South Korean police stormed into university campuses and other locations on Saturday to break up rallies in support of striking railway workers. The action is President Roh's Moo-hyun's first clash with organized labor, whose support was pivotal to his recent election.
President Roh has talked tough since taking office in February, but this is the first time his government has acted forcibly against illegal strikes.
On Saturday, tens of thousands of riot police stormed Yonsei University in Seoul and other locations across the country to break up rallies and sit-ins in support of the railway workers' strike. More than 1,000 strikers were reportedly arrested.
Angered by Mr. Roh's move, two umbrella union groups, the Korean Confederation of Trade Unions and the Federation of Korean Trade Unions, called for another series of strikes next week.
The labor crackdown by the left-of-center South Korean leader, himself a former labor lawyer, coincides with worsening news for Asia's fourth-largest economy. Figures released Friday show South Korean industrial output contracting in May for the second straight month due to a nationwide truck drivers' strike. South Korea's central bank has revised its growth forecast down to 4.1 percent, from 5.7 percent.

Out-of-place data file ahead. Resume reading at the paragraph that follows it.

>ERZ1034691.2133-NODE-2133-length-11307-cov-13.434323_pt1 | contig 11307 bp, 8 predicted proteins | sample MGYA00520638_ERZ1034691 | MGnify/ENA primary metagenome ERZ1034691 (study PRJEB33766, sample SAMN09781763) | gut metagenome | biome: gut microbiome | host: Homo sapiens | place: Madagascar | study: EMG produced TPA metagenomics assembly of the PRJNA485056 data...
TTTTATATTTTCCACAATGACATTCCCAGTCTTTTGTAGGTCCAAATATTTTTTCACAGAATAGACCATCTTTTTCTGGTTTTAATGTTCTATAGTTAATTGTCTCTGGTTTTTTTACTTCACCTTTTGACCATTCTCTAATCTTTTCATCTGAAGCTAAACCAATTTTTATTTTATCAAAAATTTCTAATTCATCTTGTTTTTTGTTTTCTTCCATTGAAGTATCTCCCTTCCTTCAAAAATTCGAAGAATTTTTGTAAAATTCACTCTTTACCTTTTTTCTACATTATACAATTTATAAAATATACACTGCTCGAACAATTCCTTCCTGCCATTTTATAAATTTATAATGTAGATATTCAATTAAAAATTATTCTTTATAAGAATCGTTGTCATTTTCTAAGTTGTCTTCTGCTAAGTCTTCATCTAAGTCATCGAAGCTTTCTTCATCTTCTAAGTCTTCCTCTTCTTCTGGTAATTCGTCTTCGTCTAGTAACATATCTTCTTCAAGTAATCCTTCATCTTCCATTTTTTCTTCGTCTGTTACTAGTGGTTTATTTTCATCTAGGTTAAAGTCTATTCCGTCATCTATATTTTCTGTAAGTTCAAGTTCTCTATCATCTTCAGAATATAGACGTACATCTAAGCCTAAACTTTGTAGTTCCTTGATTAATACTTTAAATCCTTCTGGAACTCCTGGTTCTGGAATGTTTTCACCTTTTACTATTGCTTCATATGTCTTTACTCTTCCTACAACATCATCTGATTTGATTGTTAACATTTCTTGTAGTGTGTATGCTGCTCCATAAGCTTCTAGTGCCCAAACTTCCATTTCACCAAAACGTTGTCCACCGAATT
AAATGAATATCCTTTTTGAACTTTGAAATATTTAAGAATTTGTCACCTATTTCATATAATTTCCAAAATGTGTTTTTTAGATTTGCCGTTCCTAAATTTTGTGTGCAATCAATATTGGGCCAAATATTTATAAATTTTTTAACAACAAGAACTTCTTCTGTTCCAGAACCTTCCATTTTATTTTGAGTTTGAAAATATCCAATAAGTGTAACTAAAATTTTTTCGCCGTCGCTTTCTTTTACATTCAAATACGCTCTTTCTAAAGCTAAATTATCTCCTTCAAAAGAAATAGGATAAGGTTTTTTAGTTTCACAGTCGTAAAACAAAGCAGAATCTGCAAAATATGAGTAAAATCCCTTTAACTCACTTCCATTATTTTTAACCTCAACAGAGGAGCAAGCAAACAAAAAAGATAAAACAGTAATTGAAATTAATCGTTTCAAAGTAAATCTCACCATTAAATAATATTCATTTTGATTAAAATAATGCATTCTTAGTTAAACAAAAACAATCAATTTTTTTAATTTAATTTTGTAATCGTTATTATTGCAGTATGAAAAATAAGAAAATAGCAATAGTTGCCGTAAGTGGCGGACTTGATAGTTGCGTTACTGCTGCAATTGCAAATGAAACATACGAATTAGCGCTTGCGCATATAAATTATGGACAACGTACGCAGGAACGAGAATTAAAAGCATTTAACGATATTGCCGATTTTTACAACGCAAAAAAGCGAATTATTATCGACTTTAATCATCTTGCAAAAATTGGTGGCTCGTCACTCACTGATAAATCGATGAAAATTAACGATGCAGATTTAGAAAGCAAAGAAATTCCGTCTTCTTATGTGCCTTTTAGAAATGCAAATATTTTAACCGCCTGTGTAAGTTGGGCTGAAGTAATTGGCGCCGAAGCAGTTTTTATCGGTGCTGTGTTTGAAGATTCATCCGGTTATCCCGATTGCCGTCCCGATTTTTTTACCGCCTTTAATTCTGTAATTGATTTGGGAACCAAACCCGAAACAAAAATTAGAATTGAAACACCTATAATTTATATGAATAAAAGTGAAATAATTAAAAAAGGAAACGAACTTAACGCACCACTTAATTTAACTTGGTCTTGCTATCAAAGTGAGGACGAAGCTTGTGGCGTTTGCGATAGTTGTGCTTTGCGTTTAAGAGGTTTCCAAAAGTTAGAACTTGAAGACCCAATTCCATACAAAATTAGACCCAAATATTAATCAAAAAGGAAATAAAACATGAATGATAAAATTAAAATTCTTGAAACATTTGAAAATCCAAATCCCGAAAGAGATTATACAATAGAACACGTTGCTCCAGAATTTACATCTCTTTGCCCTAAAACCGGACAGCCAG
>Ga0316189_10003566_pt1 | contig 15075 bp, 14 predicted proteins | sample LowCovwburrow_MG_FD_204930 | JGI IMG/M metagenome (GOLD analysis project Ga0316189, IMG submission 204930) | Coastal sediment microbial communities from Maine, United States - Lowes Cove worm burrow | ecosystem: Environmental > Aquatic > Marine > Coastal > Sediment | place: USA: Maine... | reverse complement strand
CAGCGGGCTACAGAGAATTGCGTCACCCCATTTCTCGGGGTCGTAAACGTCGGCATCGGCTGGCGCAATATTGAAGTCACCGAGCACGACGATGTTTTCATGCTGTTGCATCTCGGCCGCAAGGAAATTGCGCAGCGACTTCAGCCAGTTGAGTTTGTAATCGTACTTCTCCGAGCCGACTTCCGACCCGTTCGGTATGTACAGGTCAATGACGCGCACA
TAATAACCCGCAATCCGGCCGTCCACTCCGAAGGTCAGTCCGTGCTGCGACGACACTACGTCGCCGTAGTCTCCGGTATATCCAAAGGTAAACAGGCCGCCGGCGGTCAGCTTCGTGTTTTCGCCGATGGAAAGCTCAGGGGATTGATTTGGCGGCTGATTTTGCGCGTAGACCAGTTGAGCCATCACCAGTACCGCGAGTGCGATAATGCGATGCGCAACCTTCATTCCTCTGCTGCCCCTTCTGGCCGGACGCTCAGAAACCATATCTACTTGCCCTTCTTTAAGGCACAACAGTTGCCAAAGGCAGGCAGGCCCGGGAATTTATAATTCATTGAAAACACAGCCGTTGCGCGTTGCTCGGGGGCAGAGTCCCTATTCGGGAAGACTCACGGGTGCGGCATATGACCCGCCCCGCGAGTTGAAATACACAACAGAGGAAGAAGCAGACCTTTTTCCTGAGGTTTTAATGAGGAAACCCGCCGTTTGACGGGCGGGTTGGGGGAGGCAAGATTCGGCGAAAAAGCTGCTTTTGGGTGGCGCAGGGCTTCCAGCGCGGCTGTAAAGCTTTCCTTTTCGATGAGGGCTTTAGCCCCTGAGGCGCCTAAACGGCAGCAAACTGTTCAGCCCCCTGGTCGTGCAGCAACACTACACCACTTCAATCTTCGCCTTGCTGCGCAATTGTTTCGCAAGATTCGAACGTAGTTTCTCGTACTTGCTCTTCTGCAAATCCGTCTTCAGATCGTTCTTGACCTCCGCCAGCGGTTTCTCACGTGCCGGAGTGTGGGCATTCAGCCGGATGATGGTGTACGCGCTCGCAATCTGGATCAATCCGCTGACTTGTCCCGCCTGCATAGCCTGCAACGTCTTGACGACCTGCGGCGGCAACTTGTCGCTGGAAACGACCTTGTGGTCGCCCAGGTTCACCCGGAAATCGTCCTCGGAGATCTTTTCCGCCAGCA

Labor unrest and its economic fallout come against the backdrop of impending increases in military expenditures for Seoul. U.S. forces stationed in the country will soon begin redeploying away from the border with communist North Korea, and the South Koreans will be expected to take over many of the military jobs American troops are currently doing.
Details of that agreement came after talks in Washington Friday between U.S. Defense Secretary Donald Rumsfeld and South Korean Defense Minister Cho Young-kil. The two said they had agreed to "the transfer of selected missions" from American to South Korean troops.
The redeployment is part of a strategy for dealing with the threat posed by North Korea's recently revealed nuclear weapons program. Washington is also pressing the United Nations Security Council to demand that North Korea dismantle its nuclear program.
North Korea has sent a letter to the Security Council warning it to remain neutral on the issue. Pyongyang has previously said any punitive action by the Security Council action amount to a declaration of war.